sticky notes on board

3.Make an Expense Diary

This is one of the very first steps I made. 

Tracking your finances effectively helps create better financial awareness. This gives you the opportunity to know where every centavo goes and how you’re spending your money. 

Doing this actually gave me a clearer view of the habits I had to change and what I was overspending on.

Your expense diary doesn’t have to be all fancy. Just a simple notebook will do where you can scan your expenses of the previous days.

Also, if you have a habit of just mindlessly spending your money, an expense diary will help you prevent that. 

Related post: How to Have a No Spend Day/Week/Month

 
 
 

4. Practice “Delaying Gratification”

Delaying Gratification (DG), simply stated, is giving up something you badly want right now for something better in the future.

  • A college student practices DG by avoiding a saturday night with the gang to study for final exams because he knows he has a brighter future if he studies well and graduates.
  • An entrepreneur practices DG by choosing to work on his business for an extra 2 hours every night instead of sleeping because he knows that the extra effort he will put in will help his business thrive faster. And when his business materializes, he will earn more income and be able to retrieve his loss of sleep.
  • An investor practices DG by patiently studying and doing some deep research first before putting his money in an investment vehicle he barely knows. Because he knows that setting up a strategy first before investing gives him a greater chance of earning more.

I can give you a hundred more scenarios of incorporating DG but I know you get my drift.

Practicing DG comes with knowing the “end result” of what you want to accomplish. Once you know the “end-result” and supposing you badly want it, practing DG and the feeling of not being deprived will follow.

5. Discover your Fulfillment Curve

“Anu nanaman ba itong term na Fulfillment Curve, Ameena?”

It took me a whole blog post to explain what Fulfillment Curve (FC) is along with the tips on how to incorporate it in one’s life. Here it is:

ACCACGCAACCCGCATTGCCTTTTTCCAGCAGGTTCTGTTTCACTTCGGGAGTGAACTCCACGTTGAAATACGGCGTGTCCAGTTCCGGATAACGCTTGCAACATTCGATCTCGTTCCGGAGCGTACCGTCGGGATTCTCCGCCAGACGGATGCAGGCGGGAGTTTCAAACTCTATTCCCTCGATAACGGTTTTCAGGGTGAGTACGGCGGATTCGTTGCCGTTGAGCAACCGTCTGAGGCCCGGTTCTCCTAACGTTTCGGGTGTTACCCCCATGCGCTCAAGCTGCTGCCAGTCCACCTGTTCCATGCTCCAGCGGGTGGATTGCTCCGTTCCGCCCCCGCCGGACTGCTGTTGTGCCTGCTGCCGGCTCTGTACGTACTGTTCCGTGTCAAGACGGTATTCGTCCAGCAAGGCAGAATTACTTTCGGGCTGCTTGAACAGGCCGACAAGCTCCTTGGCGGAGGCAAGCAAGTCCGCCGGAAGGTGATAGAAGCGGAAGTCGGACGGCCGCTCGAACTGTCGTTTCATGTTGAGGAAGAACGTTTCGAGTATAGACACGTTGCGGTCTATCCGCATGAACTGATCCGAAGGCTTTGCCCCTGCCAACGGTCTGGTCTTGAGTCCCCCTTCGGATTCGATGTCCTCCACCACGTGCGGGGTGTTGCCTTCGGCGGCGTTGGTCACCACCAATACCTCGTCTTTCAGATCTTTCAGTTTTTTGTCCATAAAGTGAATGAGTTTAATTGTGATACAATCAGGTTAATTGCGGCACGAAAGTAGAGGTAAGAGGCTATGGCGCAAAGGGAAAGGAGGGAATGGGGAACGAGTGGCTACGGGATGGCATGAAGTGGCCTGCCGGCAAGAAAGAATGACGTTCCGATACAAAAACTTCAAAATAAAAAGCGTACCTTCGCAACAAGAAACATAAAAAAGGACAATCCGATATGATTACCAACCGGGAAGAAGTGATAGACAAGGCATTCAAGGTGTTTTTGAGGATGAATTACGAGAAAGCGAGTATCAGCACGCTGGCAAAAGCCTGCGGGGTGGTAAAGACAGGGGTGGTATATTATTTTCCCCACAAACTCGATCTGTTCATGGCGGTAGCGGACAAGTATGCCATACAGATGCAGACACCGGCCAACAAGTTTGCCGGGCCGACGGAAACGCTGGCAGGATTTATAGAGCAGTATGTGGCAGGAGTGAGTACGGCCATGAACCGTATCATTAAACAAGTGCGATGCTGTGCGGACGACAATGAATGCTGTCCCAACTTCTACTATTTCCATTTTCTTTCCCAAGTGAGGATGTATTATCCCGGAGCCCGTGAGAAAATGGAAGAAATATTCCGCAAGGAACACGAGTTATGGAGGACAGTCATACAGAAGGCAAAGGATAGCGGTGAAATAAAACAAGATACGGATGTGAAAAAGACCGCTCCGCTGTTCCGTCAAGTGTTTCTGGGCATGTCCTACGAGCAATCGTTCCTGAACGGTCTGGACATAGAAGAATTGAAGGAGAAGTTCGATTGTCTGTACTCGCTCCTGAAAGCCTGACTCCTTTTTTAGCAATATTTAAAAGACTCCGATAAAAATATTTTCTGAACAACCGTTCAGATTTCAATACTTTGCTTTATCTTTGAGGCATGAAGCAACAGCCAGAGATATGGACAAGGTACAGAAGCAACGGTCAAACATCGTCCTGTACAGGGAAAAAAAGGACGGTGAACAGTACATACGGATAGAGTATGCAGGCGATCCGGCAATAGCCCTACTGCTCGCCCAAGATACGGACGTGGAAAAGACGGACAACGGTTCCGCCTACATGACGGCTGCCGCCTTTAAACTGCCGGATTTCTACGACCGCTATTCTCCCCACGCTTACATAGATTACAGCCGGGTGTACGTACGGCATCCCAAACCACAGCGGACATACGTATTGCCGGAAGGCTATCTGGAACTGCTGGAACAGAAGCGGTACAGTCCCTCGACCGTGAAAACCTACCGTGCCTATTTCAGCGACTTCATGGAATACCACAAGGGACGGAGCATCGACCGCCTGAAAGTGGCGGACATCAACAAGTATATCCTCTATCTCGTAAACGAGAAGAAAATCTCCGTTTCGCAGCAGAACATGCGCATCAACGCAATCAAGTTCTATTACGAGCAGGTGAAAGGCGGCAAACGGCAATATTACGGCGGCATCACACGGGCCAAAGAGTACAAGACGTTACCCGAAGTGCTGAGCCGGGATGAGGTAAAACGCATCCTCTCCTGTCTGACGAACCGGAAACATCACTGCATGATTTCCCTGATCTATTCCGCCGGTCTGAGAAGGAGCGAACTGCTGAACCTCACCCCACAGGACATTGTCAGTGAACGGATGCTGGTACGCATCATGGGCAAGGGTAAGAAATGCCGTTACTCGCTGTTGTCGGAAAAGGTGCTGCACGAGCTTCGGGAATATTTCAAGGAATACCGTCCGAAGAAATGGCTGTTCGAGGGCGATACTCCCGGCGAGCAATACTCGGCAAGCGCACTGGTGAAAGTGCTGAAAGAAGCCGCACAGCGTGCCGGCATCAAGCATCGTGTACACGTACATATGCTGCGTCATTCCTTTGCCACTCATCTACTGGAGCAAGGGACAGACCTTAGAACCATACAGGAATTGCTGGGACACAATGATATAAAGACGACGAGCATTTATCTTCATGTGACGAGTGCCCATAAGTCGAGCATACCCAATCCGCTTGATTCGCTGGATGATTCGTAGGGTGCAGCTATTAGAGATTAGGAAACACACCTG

How do you avoid deprivation through discovering the FC in your life? Let me just explain it through 2 scenarios:

Scenario 1: You live in Metro Manila and you decided to take a Vacation Leave from work just so you can relax. You’ve set your mind to go to Boracay with your family but upon checking your travel fund, the amount won’t cover all the expenses for your Bora trip.

What do you do? Remember, we are talking about living below your means while avoiding deprivation.

Lower your standards. A little bit of paradigm shifting will do the trick.

Why don’t you just go to a beach that’s just outside the metro instead? It’s nearer, entails cheaper transport expense, you still get to enjoy the sand and the sea – and the best part is, you still get to have the same amount of fun and laughter with your family.

So ask yourself: If you can’t afford your first option, are there alternatives that are as equally as beneficial as the first one?

Scenario 2: I was invited to four different beach trips which would all take place within the next one and a half months. It was summer time. Yes, I could have gotten to all four escapades, but I chose to decline some invitations.

Out of all the four beach trips, I only attended two.

If you would ask me how many times a year would I like to travel for beach trips, my answer would be around three times a year only. Maybe in some cases, twice may be enough.

Three beach trips a year for me is equivalent to the peak of my FC which is the “Enough” point of the curve

You see, I’ve discovered that my FC is just three beach trips a year meaning any beach trip exceeding three times may make the experience aggravating plus, it would make me feel guilty for spending too much money on travel.

If you do the math, three beach trips a year is equivalent to one beach trip every four months. Now imagine how exhausting it would be for me and my wallet if I had accepted the invites of all four beach trips in a span of one and a half months – a far cry from the peak of my FC.

Ask yourself: How many times are you willing to go for something before you feel that it’s enough?

Discover what your Fulfillment Curve is. Assess yourself, write it down somewhere as a reminder and stick to it. I know it sounds cliche but you should know thyself.

Final Thoughts

We are all wired differently- different upbringings, beliefs, principles – so not all 5 strategies I’ve shared can work out for you. And it’s okay.

The important thing is you that you still have your mind focused on achieving your financial goals. And in case you find yourself in a Deprivation Mode, follow these 5 Effective ways and see yourself bounce back with a more burning desire.

By Ameena Rey-Franc

Recognized as one of the Top Finance Blogs in the PH. Ameena Rey-Franc (founder of TTP) is a former Banker and BS Accountancy graduate turned Blogger, Keynote Speaker, and entrepreneur. Currently an RFP delegate, she is also the Author of a book about Financial Resilience and has held seminars for reputable companies like GrabFoodPH, Pru Life UK, VISA, JPMorgan Chase& Co., Paypal, Fundline, Moneymax, and many more. The Thrifty Pinay's mission is to empower women to LEARN, EARN, and be FINANCIALLY-INDEPENDENT no matter what life stage they are in.